Coconino County sees rise in COVID-19 cases
FLAGSTAFF, Ariz. — The county saw another holiday surge in COVID-19 cases this year, echoing the 2021 season.
However, the 1,458 positive cases reported for the week ending Jan. 1, 2022 , surpassed the record of 1,284 reported from the week of Jan. 9, 2021.
The 1,458 positive cases reported last year was more than double the 662 reported the previous week.
Throughout the fall season the case rate wavered between 300 and 500, with a low of 285 the week of Aug. 27 with the increase beginning Dec. 4.
Critical care beds at Flagstaff Medical Center were at capacity Jan. 9, with all 41 beds occupied. The hospital reported 49 COVID-positive cases, although FMC did not report how many were occupying the ICU beds. Of the 268 total beds at FMC, 207 were filled.
Percent positivity and transmission rate dramatically increased the week of Jan. 1, according to the county’s COVID-19 dashboard.
The transmission rate remains in the high category with 1,031 cases per 100,000 people.
Percent positivity of testing jumped to 25.6 percent, up from 10.9 percent reported the week ending Nov. 27.
The delta variant made up the majority of the COVID-19 cases since July 2020, but the omicron variant has rapidly caught up since its arrival in Coconino County Dec. 16. The latest CCHHS report revealed that omicron made up half of the cases in December.
Of the positive cases in the county, 13.1 percent were reported as vaccine breakthroughs.
Almost half of Williams is fully vaccinated against the coronavirus. As of Dec. 5, Williams is reporting 45.4 percent vaccinated. The percent has dropped slightly since the inclusion of children age 5 and older to the data.
Flagstaff is reporting 54 percent vaccinated, Page is 81.5 percent, Grand Canyon is 72 percent and the tribal communities are 67 percent.
Northern Arizona Healthcare, the parent company of Flagstaff Medical Center, continues to limit visitation at its facilities. This includes:
• No general visitation except for special circumstances or End of Life,
• Labor and Delivery – One healthy support person is allowed,
• Pediatric – Both parents or two guardians are allowed,
• Outpatient Surgery - One visitor one time immediately after surgery and must leave the facility following the visit,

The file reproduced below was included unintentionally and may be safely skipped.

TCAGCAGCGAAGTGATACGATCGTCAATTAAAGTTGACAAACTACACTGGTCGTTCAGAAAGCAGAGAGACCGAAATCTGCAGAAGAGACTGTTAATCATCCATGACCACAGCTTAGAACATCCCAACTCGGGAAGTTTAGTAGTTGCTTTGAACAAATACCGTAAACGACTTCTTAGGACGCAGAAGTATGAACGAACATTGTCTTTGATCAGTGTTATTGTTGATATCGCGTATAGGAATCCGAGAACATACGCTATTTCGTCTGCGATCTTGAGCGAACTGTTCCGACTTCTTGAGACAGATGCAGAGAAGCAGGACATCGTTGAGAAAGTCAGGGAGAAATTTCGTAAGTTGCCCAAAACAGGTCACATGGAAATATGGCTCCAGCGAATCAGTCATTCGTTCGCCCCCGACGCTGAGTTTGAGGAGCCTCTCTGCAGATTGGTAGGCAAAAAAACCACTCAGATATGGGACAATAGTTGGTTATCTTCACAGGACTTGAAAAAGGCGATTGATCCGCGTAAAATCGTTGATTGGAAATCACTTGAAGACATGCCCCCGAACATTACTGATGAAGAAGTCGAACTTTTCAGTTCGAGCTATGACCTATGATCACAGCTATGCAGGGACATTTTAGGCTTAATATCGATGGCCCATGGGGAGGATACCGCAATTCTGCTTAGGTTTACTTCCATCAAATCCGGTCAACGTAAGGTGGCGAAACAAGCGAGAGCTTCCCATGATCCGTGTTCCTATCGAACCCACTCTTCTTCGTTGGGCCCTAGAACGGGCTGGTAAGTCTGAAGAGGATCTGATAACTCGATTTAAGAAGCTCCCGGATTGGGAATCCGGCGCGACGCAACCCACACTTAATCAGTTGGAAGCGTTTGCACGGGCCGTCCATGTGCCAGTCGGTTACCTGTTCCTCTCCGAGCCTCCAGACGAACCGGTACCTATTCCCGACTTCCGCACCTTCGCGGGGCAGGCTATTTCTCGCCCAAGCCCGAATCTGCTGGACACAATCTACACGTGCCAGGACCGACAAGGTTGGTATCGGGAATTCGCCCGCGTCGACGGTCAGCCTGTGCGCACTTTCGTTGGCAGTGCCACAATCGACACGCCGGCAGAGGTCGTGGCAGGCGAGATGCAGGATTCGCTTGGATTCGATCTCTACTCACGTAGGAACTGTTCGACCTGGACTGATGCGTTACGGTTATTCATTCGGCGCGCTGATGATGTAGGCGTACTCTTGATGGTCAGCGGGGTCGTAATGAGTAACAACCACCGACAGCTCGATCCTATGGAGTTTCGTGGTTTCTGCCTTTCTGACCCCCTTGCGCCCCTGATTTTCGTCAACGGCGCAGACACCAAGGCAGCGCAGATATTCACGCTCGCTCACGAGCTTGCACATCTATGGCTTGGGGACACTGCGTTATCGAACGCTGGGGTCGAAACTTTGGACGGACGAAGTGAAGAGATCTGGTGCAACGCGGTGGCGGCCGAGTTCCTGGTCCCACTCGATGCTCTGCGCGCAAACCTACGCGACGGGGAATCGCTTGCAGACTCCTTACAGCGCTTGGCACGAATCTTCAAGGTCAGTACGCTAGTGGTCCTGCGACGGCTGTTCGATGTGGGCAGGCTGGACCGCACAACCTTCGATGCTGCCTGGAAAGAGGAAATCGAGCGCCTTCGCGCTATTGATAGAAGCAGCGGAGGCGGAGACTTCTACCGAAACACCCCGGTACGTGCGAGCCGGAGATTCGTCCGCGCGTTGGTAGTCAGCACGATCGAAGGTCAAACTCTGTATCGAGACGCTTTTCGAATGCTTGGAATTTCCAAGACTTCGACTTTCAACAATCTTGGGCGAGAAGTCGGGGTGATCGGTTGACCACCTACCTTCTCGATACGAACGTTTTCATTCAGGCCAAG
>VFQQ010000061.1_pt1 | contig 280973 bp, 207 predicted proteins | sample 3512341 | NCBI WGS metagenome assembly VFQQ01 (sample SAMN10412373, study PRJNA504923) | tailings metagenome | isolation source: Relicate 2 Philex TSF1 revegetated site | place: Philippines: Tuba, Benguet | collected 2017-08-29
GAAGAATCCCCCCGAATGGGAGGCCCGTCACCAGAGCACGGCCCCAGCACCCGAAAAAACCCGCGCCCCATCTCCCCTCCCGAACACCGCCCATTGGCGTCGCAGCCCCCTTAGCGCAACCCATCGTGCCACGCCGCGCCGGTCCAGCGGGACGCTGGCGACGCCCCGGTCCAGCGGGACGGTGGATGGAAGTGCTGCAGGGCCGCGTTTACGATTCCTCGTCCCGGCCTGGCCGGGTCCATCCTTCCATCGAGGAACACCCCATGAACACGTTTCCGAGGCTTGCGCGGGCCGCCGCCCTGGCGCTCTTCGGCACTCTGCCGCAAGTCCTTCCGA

• Ambulatory and Outpatient – no visitation except for special circumstances, and
• Visitors are required to wear a mask at all times regardless of vaccine status.
Arizona on Jan. 8 reported 88 deaths from COVD-19, while virus-related hospitalizations continued to climb.
The state also reported 16,504 additional confirmed infections, the most reported in one day in a year, as the spread of the omicron variant resulted in lines of cars on streets near testing sites as drivers awaited their turn to leave specimens.
According to Johns Hopkins University data, Arizona’s seven-day rolling average of daily new cases tripled over the past two weeks from 2,945.6 on Dec. 23 to 9,091.6 on Jan. 6.
The state’s rolling average of daily deaths dropped from 60.9 to 55.3 during the same period.
The omicron variant spreads even more easily than other coronavirus strains, and has already become dominant in many countries. It also more easily infects those who have been vaccinated or had previously been infected by prior versions of the virus.
Though early studies show omicron is less likely to cause severe illness and hospitalization than the previous delta variant, hospitals statewide remain crowded.
The Centers for Disease Control and Prevention is urging that everyone 12 and older get a COVID-19 booster as soon as they’re eligible.
On Jan. 7 the CDC endorsed an extra Pfizer shot for younger teens — those 12 to 15 — and strengthened its recommendation that 16- and 17-year-olds get it, too.
“It is critical that we protect our children and teens from COVID-19 infection and the complications of severe disease,” Dr. Rochelle Walensky, the CDC’s director, said in a statement.
U.S. health officials Dec. 27 cut isolation restrictions for asymptomatic Americans who catch the coronavirus from 10 to five days, and similarly shortened the time that close contacts need to quarantine.
CDC officials said the guidance is in keeping with growing evidence that people with the coronavirus are most infectious in the two days before and three days after symptoms develop.
The decision also was driven by a recent surge in COVID-19 cases, propelled by the omicron variant.
Early research suggests omicron may cause milder illnesses than earlier versions of the coronavirus. But the sheer number of people becoming infected — and therefore having to isolate or quarantine — threatens to crush the ability of hospitals, airlines and other businesses to stay open, experts say.
Walensky said the country is about to see a lot of omicron cases.
More Coconino County COVID data can be found at coconino.az.gov/2294/COVID-19-Information.
Associate editor Wendy Howell contributed to this story.